The first step is to come together.
Is the government ready for a quantum leap?
In this case, the leap is about quantum computing, which promises to fast-forward federal problem-solving into new levels of efficiency and productivity. Indeed, compared to today’s computers, transitioning to a quantum version would be like going from running on a high school track to racing a stock car on a super speedway. Yet, in the quantum realm, things jump and jitter. For instance, electrons in an atom make quantum hops up and down, as if they’re dancing along a long stretch of rungs on a towering ladder.
If they maximize the benefits of this computing, U.S. agencies will nicely set up their own, impressive “climb” up a ladder—and make the ascent more swiftly than they could possibly have imagined. To summarize definitions from IBM and other organizations, quantum computing leverages quantum mechanics to calculate and otherwise “think” in a manner so rapidly, that it is unimaginably fast compared to modern machines. It uses individual, subatomic particles—quantum bits, or qubits—as computing elements representing the traditional binary 0s and 1s. With this, quantum computing takes advantage of the following technology phenomena:
- Superposition: a combination of states which would normally act independently. Think of this as a marble placed on a plate that exists on two sides of the plate at the same time. Hence, if an ordinary bit of data (0 or 1) is in supposition on the left and right side of the plate, it can act as a 0 and 1 at the same time. As a result of this concept, qubits can process larger amounts of information more quickly compared to traditional/ordinary bits.
- Entanglement: when intertwined particles behave as one system as a sort of quantum marriage between qubits. These intertwined particles will exhibit the same properties regardless of distance. Entanglement is an extremely useful phenomena considering that the measured value of a given qubit determines the value of a second entangled qubit, increasing the exponential power of computing as we know it.
For its part, the federal government has expressed interest in the technology with a number of efforts underway.
In June, the White House announced that the Office of Science and Technology Policy will launch a quantum information science subcommittee within the National Science and Technology Council to encourage these initiatives throughout the government.
In July, the Defense Advanced Research Projects Agency asked the private sector and academic technology communities to provide input on the possible impact of quantum computing in areas of interest such as artificial intelligence/machine learning, physical systems and data.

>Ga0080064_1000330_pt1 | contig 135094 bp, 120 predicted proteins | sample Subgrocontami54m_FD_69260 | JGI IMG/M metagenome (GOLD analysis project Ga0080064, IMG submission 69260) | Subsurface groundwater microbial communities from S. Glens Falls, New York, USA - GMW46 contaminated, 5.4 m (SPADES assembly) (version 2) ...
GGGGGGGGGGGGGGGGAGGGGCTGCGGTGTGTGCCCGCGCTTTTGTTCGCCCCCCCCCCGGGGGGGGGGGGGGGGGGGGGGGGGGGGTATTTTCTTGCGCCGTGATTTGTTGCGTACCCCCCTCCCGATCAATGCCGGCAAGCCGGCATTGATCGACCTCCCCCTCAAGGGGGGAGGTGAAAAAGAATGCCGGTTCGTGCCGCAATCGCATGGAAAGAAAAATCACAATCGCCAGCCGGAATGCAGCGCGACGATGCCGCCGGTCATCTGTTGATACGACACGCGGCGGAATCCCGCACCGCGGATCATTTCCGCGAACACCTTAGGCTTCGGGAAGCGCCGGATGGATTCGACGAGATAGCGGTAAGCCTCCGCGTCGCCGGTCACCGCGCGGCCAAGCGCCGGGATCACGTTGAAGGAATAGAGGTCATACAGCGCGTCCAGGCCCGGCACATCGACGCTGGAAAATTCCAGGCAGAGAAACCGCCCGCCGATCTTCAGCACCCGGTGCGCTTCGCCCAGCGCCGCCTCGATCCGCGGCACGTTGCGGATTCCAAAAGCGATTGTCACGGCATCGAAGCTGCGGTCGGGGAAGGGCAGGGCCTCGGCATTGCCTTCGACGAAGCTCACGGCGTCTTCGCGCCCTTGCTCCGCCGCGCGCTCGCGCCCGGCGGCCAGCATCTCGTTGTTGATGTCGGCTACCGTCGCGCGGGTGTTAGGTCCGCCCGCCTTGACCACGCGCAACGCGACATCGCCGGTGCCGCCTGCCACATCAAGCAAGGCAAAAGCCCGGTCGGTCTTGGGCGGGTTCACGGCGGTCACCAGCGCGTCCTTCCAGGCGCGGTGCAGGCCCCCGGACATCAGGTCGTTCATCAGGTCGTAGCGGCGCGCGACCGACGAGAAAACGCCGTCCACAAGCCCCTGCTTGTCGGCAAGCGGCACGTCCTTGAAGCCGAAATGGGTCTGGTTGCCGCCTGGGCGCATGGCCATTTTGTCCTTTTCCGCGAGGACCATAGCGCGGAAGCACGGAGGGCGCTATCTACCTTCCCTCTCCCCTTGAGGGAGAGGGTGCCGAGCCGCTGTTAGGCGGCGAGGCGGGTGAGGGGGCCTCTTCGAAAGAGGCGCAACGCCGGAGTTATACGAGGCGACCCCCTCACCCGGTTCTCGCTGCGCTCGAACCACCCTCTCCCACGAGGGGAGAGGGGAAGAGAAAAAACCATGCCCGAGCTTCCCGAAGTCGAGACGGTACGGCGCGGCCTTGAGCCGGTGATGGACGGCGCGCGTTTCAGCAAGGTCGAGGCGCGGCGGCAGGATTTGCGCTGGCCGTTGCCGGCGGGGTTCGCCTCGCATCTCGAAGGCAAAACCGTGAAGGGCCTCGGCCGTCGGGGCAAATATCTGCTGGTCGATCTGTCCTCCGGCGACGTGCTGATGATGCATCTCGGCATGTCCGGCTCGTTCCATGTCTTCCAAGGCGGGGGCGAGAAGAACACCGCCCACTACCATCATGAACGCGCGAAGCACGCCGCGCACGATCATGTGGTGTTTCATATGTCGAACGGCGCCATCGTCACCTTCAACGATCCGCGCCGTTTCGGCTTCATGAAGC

In August, the National Science Foundation awarded $15 million over five years to fund what’s called the Software-Tailored Architecture for Quantum co-design project, with the goal of creating a “practical quantum computer” that would answer today’s “unsolvable” research questions. “Quantum computers will change everything about the technology we use and how we use it, and we are still taking the initial steps toward realizing this goal,” said NSF Director France Córdova, in a statement that accompanied the award.
But how should federal agencies best prepare to invest, deploy and otherwise leverage the advantages of quantum computing? We need to consider the following recommendations:
Come together. We must take a strategic approach to development, and after all, the whole is greater than the sum of the parts and shared resources from public-private sector partnerships add more value than an agency acting alone. To reinforce a safe and harmonious environment within, weigh the risks involved with information-sharing, and set up rules and best practices to reduce these risks.
Focus on both technology and commercialization. Government leaders should lend budget support throughout multiple stages of commercial development, especially since U.S. innovators have found it difficult to acquire sustained investment—particularly in middle stages. For technology maturation to take hold, continuous and dependable funding proves necessary.
Strengthen the workforce. Without good people, our agencies will fall behind. We have to commit to the ongoing recruiting, retaining and training of our science and technology teams. In addition, agencies should engage more rigorously with academia and industry to ensure that a relevant workforce transitions into the federal space.
This is an exciting time, with our government poised to take that “quantum leap” to new frontiers of innovation and public service proficiency. But, as during other potentially historic and defining periods—just as that of the 1960s for the space program—we must move forward strategically with better partnerships, collaborations, investments and people to get us to where we need to be.
Seli Agbolsu-Amison is a cybersecurity data scientist and subject matter expert at NetCentrics.